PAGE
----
The regional electricity boards had been brought into being by the Attlee government’s Electricity Act 1947, when electricity companies were forcibly merged into regional area boards and nationalised. The Coal Industry Nationalisation Act 1946 and the Gas Act 1948 had together brought energy into public ownership.
Seeboard was privatised in 1990, and later became part of EDF Energy – ironically, the nationalised French energy company, whose profits from the UK’s stupidity are used to subsidise French consumers.
The French government has now fully nationalised EDF (previously it was 84% publicly owned), and household energy bills rose by just 4% this year – compared to over 50% in the UK and a forecast 200% by January 2023.
If Starmer doesn’t want to listen to me (or his own commitments from 2020), perhaps emulating the centrist Emmanuel Macron in this instance would be palatable?
From the depletion of fish stocks to the burning of the Amazon, profit has proved a failed regulator for use of our natural resources
In his later years, Robin Cook argued: “The market is incapable of respecting a common resource such as the environment, which provides no price signal to express the cost of its erosion nor to warn of the long-term dangers of its destruction.”
From the depletion of fish stocks to the burning of the Amazon, profit has proved a failed regulator for use of our natural resources. The market has also failed to decarbonise at pace, or to end the scourge of fuel poverty.
On the media this week, shadow energy secretary Ed Miliband said Labour is “continuing to look at what the right long-term solution is for our energy system”. It is up to all of us to campaign for that solution to be public ownership – whether that’s from within the Labour Party (like me) or from the outside.
Need to get posting again. Think that I need to try to impress on people, perhaps especially young people, that they need to get active. I doubt that there will be any meaningful climate action unless it’s demanded and climate action now is so important,
French climate activists have filled golf course holes with cement in protest against a water ban exemption on greens across the country during a severe drought.
The group, part of the Extinction Rebellion organisation, targeted courses near the city of Toulouse, calling golf the “leisure of the most privileged.”
In a petition, the local activists said the exemption showed that “economic madness takes precedence over ecological reason”.
“At a time when the greatest drought ever observed in France since the beginning of meteorological readings is raging, while the drying up of rivers is accelerating in our regions, at a time when 93 departments out of 96 are placed under water use restrictions, resulting in total bans on irrigation for certain market gardeners and for agriculture; a sector concerning a tiny fraction of the population seems to enjoy a privilege worthy of another world in these times of crisis; golf,” the group said in its online petition.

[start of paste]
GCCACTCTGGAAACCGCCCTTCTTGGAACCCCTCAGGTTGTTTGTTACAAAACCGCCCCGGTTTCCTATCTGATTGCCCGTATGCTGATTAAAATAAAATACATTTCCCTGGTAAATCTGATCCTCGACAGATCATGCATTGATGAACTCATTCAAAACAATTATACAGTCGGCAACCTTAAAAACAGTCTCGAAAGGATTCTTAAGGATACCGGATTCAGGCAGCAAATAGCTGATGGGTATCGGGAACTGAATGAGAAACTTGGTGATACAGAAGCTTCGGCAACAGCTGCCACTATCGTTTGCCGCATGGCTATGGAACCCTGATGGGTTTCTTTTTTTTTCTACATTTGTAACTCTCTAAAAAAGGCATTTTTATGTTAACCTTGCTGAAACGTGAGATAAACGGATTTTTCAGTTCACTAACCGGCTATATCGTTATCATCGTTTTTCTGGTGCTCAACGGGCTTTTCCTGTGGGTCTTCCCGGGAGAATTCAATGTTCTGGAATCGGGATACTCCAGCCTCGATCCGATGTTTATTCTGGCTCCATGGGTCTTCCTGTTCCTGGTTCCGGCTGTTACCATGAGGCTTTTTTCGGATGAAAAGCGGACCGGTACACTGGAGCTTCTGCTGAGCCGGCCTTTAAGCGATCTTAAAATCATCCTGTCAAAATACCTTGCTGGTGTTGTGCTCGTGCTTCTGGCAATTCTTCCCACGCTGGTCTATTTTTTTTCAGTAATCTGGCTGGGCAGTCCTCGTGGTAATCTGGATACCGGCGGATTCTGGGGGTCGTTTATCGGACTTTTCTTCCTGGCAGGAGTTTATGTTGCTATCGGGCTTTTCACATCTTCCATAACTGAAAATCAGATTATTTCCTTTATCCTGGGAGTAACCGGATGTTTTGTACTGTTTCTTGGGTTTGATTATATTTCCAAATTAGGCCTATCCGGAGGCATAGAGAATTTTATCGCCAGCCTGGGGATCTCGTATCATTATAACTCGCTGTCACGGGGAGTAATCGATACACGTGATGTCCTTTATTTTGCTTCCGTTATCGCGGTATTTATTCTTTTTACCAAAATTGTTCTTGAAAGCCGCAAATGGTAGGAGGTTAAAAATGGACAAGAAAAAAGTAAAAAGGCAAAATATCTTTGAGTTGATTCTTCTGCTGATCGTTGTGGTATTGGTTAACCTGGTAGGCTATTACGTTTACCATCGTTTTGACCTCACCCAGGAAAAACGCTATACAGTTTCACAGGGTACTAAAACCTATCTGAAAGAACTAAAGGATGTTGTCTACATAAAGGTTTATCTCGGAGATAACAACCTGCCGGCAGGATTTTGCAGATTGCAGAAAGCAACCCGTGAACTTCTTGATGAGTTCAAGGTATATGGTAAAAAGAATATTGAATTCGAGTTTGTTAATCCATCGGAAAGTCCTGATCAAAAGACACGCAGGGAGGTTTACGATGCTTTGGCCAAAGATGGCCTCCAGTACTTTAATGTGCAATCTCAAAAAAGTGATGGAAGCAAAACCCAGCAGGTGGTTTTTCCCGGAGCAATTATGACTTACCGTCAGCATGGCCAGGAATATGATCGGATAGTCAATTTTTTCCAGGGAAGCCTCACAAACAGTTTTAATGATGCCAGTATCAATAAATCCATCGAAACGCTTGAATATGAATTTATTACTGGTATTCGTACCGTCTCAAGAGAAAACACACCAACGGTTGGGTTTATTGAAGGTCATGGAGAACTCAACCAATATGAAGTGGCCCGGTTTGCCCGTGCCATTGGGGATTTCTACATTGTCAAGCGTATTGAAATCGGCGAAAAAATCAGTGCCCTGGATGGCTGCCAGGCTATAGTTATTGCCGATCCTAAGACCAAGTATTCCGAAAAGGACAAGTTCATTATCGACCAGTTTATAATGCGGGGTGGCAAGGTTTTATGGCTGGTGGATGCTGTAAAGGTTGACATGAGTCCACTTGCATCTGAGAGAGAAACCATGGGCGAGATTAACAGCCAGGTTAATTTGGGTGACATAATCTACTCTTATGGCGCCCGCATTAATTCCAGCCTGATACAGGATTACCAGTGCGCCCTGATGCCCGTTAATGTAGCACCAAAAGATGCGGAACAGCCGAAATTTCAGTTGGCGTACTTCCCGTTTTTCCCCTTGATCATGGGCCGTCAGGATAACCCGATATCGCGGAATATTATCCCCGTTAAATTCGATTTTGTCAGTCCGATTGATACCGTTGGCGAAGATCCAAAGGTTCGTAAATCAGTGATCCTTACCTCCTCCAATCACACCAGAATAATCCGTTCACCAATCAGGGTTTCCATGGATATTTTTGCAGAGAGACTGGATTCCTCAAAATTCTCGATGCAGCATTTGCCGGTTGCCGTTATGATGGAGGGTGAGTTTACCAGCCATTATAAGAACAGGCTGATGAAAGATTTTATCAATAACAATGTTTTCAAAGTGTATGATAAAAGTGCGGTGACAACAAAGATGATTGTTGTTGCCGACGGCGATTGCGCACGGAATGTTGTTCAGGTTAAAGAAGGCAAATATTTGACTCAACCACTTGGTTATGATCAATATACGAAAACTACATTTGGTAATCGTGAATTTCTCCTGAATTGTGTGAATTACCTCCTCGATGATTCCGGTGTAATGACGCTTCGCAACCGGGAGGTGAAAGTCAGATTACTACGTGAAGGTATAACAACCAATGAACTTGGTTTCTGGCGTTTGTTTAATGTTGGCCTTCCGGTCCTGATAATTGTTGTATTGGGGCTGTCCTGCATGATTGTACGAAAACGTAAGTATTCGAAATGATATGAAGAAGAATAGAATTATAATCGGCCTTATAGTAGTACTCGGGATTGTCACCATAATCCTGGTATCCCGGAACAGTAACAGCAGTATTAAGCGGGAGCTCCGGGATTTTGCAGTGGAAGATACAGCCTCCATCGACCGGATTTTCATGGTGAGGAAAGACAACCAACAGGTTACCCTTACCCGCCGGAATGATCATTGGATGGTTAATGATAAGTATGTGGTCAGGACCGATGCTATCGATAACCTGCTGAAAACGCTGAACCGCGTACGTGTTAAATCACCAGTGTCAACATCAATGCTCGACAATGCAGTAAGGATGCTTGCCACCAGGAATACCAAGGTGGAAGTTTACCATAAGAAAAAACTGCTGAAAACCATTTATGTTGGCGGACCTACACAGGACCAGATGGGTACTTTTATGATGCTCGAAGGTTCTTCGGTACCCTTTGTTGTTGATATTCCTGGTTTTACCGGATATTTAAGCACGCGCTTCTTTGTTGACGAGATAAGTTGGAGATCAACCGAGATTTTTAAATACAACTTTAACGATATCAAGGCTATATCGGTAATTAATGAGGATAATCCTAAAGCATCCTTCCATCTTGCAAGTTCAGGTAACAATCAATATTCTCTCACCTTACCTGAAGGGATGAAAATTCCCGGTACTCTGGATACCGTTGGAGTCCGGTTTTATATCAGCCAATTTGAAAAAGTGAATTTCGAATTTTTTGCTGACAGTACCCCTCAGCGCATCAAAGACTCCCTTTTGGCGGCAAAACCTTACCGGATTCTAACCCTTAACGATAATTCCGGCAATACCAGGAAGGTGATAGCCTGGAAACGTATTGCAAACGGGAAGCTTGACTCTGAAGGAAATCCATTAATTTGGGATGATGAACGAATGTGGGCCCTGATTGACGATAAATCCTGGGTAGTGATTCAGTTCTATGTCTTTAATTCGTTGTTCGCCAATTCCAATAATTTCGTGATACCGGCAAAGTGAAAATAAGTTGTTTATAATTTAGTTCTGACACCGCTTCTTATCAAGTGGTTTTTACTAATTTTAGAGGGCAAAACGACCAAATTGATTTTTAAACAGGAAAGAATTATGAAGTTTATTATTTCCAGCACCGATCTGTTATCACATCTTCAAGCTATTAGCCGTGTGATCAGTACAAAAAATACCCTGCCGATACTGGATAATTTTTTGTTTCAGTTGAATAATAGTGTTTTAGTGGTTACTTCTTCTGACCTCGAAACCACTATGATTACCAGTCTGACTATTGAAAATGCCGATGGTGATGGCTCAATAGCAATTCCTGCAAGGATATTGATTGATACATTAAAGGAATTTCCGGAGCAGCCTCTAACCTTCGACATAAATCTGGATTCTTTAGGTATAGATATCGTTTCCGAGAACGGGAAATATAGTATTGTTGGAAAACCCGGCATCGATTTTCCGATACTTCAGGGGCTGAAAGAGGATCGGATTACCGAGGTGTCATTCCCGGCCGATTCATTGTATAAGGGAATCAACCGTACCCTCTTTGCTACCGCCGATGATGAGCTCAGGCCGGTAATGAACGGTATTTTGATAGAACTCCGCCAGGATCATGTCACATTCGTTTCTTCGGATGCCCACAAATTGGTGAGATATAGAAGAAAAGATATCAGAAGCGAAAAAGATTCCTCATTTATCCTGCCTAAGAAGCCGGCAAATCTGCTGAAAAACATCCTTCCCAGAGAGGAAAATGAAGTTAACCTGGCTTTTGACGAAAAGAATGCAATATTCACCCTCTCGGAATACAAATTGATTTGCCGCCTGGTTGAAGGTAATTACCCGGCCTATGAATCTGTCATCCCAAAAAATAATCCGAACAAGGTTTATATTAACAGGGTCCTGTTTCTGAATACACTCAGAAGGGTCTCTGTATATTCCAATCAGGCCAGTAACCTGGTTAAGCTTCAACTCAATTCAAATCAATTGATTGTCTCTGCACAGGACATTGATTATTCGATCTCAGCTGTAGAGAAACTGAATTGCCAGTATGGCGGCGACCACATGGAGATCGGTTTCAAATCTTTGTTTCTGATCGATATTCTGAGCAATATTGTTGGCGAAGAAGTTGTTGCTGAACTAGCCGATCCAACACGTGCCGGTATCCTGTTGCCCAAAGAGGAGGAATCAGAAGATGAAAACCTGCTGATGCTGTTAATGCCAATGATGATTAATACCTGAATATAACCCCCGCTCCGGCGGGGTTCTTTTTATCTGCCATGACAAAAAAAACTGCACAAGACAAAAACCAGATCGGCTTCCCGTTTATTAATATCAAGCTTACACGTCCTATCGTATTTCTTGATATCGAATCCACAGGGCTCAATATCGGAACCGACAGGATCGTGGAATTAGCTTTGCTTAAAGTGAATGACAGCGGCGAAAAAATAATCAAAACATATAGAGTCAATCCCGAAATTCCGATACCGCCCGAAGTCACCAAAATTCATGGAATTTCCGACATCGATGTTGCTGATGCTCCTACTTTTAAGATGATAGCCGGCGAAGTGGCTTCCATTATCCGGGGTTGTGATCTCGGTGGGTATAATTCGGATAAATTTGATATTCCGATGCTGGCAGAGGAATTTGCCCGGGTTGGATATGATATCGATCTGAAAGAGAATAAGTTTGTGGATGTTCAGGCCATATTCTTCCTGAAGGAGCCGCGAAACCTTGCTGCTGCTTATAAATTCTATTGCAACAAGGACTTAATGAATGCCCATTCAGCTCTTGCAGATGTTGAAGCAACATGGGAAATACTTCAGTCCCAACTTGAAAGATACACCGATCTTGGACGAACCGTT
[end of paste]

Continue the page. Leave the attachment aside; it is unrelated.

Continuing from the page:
The former Labour leader Jeremy Corbyn has criticised the west for arming Ukraine, arguing that its military support will prolong the war.
Countries including the UK and the US have sent Kyiv billions of pounds of weapons to help it fight off Vladimir Putin’s troops.
“Pouring arms in isn’t going to bring about a solution. It is only going to prolong and exaggerate this war,” Corbyn said, echoing the line taken by Moscow on western military aid to Ukraine.
Although the North Islington MP said he “disagrees” with the Russian invasion, he accused world leaders of using “the language of more war and more bellicose war” instead of pursuing peace.
“This war is disastrous for the people of Ukraine, for the people of Russia and for the safety and security of the whole world, and therefore there has to be more, much more effort, put into peace,” he said.
20 min long unfortunately …
10 August 2022. This post disappears from the blog repeatedly, I don’t know why.
11 August 2022. [Technical] I’m very pleased with my current host while the last one was good when I joined but bought out and then turned useless. It’s cheap, fast and has excellent tech support. I should have flushed the NGINX cache after changing the theme to get this post displaying properly. Not sure about this theme despite it being very popular e.g. quoted text not reactive, [12/8/22 now working, think that my secret secretary should be thanked for that. I don’t know who my secret secretary is – it’s a secret ;)] could be simpler to use (how can I change the background colour in the header? why is it a different colour anyway? I want this sort of stuff to just work straight out of the box).
Historians will be baffled by the readiness of Britain’s largest media organisations to lick Johnson’s boots for so long, and will surely look for an explanation. Part of the reason is ideology. Murdoch and the Barclay brothers personally supported the Brexit movement which propelled Johnson to power.
Another is that Johnson cleverly ensured the major newspaper groups had a vested interest in maintaining him in office. Though lazy and incompetent, Johnson understands the press exceptionally well, and as prime minister managed it skilfully, giving the newspapers everything they wanted in exchange for their support.
This meant allowing media barons to set his agenda. The BBC has long been a target of the press—Murdoch in particular—because it occupies public space which corporate media craves for itself. Johnson’s attacks on the licence fee—and the briefing by allies of his culture secretary, Nadine Dorries, that on her watch “it’s over for the BBC” as we know it—look like gifts to his media backers. So was the appointment of an unqualified Tory donor, former banker Richard Sharp, as chairman of the national broadcaster. The same applies to the proposed Channel 4 sell-off.